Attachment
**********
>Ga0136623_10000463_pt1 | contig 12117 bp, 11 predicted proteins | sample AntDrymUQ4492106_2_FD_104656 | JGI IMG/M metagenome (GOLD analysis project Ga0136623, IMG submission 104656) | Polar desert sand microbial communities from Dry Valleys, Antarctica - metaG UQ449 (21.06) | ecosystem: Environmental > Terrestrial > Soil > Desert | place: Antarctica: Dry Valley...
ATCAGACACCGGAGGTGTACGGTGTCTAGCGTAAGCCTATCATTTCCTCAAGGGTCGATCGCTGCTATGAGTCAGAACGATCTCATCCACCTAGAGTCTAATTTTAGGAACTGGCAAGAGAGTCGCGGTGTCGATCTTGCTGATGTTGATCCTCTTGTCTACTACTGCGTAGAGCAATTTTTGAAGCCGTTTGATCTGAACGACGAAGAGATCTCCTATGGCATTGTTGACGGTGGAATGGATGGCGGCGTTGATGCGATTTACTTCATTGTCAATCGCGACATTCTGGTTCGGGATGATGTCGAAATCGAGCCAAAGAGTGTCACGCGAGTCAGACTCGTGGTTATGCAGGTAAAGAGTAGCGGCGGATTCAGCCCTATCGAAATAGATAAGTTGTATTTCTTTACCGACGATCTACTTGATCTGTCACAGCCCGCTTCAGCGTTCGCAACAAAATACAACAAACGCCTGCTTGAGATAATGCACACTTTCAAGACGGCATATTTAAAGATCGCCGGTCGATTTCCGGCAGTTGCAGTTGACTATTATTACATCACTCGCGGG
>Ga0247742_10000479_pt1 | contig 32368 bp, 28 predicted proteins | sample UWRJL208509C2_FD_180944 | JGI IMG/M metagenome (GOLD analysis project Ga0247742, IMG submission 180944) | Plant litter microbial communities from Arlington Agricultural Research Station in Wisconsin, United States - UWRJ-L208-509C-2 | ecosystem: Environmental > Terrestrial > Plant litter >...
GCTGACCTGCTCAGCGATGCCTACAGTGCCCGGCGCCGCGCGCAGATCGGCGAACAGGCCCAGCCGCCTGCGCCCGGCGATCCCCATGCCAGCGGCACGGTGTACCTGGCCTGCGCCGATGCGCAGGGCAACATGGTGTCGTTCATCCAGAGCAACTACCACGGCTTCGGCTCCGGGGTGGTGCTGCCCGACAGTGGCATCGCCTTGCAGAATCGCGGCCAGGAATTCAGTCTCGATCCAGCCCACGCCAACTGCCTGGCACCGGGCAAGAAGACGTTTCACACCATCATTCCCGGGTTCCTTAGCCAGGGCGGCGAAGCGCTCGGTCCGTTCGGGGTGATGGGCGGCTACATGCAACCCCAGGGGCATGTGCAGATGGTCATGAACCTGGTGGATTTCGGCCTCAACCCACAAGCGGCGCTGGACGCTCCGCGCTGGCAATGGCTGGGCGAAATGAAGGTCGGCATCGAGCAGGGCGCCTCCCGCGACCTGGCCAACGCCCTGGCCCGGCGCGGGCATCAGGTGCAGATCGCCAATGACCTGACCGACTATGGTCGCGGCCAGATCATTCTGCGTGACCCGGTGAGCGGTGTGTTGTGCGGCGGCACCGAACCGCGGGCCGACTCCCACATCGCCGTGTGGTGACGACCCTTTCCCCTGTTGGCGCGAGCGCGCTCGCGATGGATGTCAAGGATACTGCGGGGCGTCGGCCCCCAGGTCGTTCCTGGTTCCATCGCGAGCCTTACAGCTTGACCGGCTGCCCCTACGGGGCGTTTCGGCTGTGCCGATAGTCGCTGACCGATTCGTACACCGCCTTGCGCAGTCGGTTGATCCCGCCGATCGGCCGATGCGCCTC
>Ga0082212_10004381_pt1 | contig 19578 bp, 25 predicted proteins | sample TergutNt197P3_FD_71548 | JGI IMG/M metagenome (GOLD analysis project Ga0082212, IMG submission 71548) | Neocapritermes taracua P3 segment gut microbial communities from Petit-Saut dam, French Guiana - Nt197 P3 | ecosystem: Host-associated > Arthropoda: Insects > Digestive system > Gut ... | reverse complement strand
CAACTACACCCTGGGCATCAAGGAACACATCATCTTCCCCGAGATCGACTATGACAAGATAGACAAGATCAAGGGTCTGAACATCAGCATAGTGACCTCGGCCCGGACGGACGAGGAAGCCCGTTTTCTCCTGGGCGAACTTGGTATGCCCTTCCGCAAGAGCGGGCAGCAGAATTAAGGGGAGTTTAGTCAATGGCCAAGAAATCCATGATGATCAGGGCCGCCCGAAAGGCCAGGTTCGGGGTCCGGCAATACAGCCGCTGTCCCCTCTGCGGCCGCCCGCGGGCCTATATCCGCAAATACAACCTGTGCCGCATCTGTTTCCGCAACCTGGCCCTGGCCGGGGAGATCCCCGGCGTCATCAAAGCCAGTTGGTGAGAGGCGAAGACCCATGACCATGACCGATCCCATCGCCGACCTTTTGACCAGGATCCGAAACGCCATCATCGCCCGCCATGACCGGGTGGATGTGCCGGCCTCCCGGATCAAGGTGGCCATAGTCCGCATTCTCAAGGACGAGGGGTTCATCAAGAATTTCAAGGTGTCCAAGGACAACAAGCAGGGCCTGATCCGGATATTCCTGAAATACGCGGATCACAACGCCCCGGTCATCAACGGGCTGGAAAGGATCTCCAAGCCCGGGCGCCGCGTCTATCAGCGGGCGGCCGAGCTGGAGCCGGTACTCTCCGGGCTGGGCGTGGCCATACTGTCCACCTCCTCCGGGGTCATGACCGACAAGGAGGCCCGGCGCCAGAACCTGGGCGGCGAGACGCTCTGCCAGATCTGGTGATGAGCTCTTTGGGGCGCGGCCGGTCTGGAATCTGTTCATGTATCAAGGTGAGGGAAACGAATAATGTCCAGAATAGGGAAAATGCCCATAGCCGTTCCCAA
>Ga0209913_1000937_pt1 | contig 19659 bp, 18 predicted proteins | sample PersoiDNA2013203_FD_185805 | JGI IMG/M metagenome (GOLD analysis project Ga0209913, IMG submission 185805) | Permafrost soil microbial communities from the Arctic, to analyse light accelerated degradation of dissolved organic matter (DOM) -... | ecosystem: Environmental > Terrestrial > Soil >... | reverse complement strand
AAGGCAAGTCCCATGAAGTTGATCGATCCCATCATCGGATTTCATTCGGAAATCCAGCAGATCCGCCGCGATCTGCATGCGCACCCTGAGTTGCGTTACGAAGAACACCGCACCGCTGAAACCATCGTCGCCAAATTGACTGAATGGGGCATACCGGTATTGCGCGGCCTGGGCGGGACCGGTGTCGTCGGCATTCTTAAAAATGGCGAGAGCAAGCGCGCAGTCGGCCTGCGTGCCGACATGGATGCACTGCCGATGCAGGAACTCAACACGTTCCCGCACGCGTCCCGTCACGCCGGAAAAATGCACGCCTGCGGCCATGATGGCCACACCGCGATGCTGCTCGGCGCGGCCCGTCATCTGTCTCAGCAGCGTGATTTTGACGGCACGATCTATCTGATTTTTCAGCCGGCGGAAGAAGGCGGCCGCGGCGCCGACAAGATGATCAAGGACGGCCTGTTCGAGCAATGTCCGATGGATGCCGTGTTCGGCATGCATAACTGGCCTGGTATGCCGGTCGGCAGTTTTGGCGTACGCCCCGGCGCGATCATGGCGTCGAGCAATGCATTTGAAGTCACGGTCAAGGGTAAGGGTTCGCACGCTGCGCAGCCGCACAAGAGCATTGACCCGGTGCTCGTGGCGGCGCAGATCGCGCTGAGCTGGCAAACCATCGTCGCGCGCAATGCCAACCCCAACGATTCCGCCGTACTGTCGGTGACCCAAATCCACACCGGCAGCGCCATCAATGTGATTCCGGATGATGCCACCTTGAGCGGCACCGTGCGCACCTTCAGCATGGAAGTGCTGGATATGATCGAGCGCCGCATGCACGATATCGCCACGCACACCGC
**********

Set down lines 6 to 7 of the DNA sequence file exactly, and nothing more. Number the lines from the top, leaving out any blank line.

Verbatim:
CAACTACACCCTGGGCATCAAGGAACACATCATCTTCCCCGAGATCGACTATGACAAGATAGACAAGATCAAGGGTCTGAACATCAGCATAGTGACCTCGGCCCGGACGGACGAGGAAGCCCGTTTTCTCCTGGGCGAACTTGGTATGCCCTTCCGCAAGAGCGGGCAGCAGAATTAAGGGGAGTTTAGTCAATGGCCAAGAAATCCATGATGATCAGGGCCGCCCGAAAGGCCAGGTTCGGGGTCCGGCAATACAGCCGCTGTCCCCTCTGCGGCCGCCCGCGGGCCTATATCCGCAAATACAACCTGTGCCGCATCTGTTTCCGCAACCTGGCCCTGGCCGGGGAGATCCCCGGCGTCATCAAAGCCAGTTGGTGAGAGGCGAAGACCCATGACCATGACCGATCCCATCGCCGACCTTTTGACCAGGATCCGAAACGCCATCATCGCCCGCCATGACCGGGTGGATGTGCCGGCCTCCCGGATCAAGGTGGCCATAGTCCGCATTCTCAAGGACGAGGGGTTCATCAAGAATTTCAAGGTGTCCAAGGACAACAAGCAGGGCCTGATCCGGATATTCCTGAAATACGCGGATCACAACGCCCCGGTCATCAACGGGCTGGAAAGGATCTCCAAGCCCGGGCGCCGCGTCTATCAGCGGGCGGCCGAGCTGGAGCCGGTACTCTCCGGGCTGGGCGTGGCCATACTGTCCACCTCCTCCGGGGTCATGACCGACAAGGAGGCCCGGCGCCAGAACCTGGGCGGCGAGACGCTCTGCCAGATCTGGTGATGAGCTCTTTGGGGCGCGGCCGGTCTGGAATCTGTTCATGTATCAAGGTGAGGGAAACGAATAATGTCCAGAATAGGGAAAATGCCCATAGCCGTTCCCAA
>Ga0209913_1000937_pt1 | contig 19659 bp, 18 predicted proteins | sample PersoiDNA2013203_FD_185805 | JGI IMG/M metagenome (GOLD analysis project Ga0209913, IMG submission 185805) | Permafrost soil microbial communities from the Arctic, to analyse light accelerated degradation of dissolved organic matter (DOM) -... | ecosystem: Environmental > Terrestrial > Soil >... | reverse complement strand